Green still undecided on Yom Kippur games
Los Angeles Dodgers first baseman Shawn Green will definitely sit out at least one game of a key weekend series against the San Francisco Giants in observance of Yom Kippur, but will wait until Thursday to make his final decision.
With the Dodgers leading the Giants by just 1 1/2 games in the NL West, Green said Wednesday there's a possibility he'll sit out both Friday night and Saturday afternoon. He planned to talk to his wife and parents before deciding.
``I need another day,'' said Green, who added that the issue has kept him awake at night. ``I've been struggling hard with this. Obviously, it's very important to me, my religion is very important to me, too. It's a really tough deal.''
Green said he spoke Tuesday with members of the Dodgers' organization and was leaning toward playing one game and not the other.
``I've bounced back and forth and am just trying to do the right thing,'' he said before the Dodgers played the San Diego Padres. ``It's hard to know what that is. I've really been toying with two different options: Play one of them or not play at all. I will miss at least one game.''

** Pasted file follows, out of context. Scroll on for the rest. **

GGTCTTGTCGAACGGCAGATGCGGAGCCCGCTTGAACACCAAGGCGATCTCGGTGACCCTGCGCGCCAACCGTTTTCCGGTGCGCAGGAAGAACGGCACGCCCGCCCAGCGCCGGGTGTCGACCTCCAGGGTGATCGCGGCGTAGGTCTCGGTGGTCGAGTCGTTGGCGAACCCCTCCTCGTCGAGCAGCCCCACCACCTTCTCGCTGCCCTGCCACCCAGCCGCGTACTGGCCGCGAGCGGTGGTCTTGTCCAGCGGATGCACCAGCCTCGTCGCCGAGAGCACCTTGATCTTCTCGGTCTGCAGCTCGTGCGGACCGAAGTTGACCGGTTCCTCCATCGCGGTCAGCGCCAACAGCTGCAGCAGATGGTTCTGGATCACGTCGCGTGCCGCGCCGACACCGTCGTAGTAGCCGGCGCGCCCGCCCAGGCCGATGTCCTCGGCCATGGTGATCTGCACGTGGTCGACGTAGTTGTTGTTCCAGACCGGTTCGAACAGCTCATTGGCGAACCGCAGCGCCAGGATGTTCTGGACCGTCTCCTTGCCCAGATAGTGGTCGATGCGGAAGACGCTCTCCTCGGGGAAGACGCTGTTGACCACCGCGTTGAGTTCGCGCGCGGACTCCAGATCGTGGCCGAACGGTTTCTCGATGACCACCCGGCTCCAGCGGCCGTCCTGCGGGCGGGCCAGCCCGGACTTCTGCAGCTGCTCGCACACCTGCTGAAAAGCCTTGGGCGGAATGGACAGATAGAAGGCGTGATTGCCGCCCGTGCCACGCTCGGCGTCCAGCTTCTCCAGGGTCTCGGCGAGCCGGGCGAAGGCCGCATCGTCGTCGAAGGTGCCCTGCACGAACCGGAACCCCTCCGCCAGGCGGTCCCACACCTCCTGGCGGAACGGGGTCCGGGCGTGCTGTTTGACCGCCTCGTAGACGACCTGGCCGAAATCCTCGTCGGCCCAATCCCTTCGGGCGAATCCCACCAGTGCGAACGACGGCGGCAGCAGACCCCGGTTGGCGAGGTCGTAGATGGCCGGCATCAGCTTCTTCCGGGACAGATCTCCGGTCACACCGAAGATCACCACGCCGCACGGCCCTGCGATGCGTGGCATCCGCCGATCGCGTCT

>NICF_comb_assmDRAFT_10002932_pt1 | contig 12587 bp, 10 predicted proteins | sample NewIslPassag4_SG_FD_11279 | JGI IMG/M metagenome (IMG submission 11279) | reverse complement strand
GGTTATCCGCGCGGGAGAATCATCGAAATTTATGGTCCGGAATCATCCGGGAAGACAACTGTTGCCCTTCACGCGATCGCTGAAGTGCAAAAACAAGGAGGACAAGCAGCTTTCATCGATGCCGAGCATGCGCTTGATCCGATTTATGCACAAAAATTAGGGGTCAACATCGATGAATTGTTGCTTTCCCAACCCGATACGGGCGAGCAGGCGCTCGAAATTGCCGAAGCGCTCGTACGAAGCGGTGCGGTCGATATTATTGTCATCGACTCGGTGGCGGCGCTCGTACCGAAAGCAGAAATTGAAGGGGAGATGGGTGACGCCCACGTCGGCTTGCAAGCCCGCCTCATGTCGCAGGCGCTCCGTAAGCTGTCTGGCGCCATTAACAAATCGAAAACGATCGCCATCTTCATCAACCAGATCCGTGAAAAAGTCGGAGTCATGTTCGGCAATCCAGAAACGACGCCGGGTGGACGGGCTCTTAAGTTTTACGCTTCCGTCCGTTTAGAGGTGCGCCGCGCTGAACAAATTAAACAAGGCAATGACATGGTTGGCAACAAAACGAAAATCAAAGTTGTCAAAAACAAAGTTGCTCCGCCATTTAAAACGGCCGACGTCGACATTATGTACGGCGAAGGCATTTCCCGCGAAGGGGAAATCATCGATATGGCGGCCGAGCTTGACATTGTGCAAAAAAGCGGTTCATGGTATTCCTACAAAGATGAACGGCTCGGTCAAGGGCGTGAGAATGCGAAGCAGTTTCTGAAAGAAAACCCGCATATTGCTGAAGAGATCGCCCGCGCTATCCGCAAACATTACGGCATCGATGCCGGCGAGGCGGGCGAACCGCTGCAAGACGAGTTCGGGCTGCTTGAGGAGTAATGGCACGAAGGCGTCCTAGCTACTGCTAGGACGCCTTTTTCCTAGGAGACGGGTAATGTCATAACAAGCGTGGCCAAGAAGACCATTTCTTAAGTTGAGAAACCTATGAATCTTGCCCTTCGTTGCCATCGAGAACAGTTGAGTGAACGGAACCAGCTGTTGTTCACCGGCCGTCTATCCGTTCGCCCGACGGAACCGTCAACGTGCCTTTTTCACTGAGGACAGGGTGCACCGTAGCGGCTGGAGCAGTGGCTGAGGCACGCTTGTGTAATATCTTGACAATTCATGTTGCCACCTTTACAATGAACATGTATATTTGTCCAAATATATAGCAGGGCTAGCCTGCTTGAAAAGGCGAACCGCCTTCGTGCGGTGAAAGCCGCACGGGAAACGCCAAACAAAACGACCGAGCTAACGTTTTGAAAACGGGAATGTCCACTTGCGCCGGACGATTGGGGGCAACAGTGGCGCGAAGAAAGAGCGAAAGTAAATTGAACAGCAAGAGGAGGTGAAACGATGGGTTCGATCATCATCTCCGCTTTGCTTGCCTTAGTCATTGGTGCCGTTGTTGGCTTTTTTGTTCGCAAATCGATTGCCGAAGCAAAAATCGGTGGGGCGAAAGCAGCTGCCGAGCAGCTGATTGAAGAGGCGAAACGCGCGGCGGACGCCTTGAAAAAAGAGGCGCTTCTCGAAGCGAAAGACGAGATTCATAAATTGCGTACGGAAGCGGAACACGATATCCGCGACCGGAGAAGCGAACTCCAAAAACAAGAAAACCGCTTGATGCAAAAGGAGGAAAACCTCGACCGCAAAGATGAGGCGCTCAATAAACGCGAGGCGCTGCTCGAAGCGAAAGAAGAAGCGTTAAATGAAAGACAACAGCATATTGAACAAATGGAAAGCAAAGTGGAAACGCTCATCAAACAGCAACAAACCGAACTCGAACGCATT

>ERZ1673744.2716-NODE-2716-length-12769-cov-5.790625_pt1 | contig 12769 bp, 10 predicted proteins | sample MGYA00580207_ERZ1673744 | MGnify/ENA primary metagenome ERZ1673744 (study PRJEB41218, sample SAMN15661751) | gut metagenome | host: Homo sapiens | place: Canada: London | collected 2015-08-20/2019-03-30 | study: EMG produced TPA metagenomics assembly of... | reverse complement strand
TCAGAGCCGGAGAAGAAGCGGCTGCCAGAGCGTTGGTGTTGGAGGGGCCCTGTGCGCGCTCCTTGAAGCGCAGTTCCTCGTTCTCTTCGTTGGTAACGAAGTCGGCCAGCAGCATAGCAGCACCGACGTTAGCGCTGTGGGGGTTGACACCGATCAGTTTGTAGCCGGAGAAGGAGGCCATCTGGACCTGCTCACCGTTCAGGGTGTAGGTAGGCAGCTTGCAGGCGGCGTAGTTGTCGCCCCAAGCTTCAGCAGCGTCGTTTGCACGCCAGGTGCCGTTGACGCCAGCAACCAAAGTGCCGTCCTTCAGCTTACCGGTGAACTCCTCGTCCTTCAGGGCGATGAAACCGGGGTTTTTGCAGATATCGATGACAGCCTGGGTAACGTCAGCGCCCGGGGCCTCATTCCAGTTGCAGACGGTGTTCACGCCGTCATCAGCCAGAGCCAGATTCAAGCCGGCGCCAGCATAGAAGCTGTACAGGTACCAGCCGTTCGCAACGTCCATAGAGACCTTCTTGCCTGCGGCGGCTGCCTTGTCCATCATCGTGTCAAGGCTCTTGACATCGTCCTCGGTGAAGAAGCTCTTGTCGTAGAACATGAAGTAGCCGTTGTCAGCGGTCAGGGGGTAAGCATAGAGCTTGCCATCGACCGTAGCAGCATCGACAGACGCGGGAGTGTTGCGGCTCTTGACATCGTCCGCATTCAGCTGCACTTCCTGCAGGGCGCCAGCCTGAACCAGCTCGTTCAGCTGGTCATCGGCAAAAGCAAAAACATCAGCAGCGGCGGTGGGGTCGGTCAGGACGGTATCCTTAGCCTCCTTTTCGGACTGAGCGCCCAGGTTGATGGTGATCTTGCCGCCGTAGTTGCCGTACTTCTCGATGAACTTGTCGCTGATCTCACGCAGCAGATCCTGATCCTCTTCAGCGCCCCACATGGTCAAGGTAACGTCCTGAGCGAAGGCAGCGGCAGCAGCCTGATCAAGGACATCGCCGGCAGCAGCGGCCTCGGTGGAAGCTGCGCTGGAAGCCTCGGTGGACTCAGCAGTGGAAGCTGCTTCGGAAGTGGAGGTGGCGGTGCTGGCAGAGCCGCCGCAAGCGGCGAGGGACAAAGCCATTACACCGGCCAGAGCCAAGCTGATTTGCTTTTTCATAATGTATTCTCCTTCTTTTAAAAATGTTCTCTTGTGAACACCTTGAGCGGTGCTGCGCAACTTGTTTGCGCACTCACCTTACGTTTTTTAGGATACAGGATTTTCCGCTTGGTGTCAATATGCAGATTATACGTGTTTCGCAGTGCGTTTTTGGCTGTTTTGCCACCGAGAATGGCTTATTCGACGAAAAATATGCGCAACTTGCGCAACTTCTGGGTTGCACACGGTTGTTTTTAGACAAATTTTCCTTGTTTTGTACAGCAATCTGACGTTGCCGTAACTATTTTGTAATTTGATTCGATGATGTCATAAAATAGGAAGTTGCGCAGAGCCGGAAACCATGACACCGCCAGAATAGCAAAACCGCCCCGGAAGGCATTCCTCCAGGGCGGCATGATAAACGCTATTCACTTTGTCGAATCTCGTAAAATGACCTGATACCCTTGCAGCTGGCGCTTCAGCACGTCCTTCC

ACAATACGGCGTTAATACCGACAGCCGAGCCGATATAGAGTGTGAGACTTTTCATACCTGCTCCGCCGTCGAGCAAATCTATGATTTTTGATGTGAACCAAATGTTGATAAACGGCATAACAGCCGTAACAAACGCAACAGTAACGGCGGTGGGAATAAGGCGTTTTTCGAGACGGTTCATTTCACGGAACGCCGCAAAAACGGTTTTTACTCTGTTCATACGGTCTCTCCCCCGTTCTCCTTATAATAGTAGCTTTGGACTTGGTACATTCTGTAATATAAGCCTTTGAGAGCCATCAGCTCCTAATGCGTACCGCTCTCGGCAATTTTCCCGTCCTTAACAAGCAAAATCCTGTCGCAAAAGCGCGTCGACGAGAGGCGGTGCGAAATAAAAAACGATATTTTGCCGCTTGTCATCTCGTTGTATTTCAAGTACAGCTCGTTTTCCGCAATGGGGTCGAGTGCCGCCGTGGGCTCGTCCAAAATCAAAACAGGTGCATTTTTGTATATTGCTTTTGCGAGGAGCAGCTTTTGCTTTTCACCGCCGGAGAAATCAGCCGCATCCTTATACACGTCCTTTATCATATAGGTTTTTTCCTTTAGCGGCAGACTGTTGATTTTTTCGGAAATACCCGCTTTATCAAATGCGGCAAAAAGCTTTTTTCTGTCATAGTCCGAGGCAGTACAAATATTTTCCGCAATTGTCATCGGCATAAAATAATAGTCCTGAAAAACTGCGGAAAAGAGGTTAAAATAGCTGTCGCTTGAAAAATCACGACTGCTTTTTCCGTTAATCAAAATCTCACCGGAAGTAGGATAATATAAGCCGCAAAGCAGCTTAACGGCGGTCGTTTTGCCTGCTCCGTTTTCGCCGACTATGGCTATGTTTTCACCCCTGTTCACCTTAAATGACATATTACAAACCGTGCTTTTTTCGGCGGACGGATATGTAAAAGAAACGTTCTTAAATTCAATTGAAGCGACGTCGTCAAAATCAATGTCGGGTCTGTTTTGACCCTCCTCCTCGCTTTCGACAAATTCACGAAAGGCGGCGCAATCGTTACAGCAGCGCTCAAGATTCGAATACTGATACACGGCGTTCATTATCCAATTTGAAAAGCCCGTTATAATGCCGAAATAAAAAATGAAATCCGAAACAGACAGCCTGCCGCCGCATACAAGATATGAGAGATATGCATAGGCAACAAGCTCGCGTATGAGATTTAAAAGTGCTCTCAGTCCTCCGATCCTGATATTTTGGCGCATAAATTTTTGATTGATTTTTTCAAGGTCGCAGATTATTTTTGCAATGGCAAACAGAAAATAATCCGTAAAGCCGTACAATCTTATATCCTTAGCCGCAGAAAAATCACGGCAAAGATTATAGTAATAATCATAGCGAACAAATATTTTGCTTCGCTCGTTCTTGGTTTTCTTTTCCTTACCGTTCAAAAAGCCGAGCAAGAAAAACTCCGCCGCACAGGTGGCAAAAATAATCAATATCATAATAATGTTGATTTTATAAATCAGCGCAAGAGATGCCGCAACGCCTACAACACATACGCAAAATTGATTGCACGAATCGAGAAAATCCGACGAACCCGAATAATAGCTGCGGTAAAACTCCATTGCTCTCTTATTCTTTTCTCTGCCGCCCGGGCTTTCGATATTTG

Yom Kippur, the holiest day on the Jewish calendar, starts at sunset Friday, and the three-game series at San Francisco begins that night. Saturday's game was given a 1:05 p.m. PDT start because it will be televised by Fox, and the Jewish Day of Atonement does not end until sunset that night.
Green wants to make a final decision by Thursday.
``I'm totally committed to getting to the postseason and winning, and at the same time I'm committed to my religion and what I stood for in the past,'' he said. ``I wish there was an easy solution, but there's not.''
Asked if he's feeling pressure or support from the organization, he replied: ``Just support. Whomever I talk to has been supportive and the more I think about it, it's a really tough situation,'' Green said. ``I wish Yom Kippur could be in April, but it's not.''
Green has missed only 10 of 798 games in five seasons with the Dodgers, including Sept. 26, 2001, when he observed Yom Kippur and ended a streak of 415 consecutive games played.
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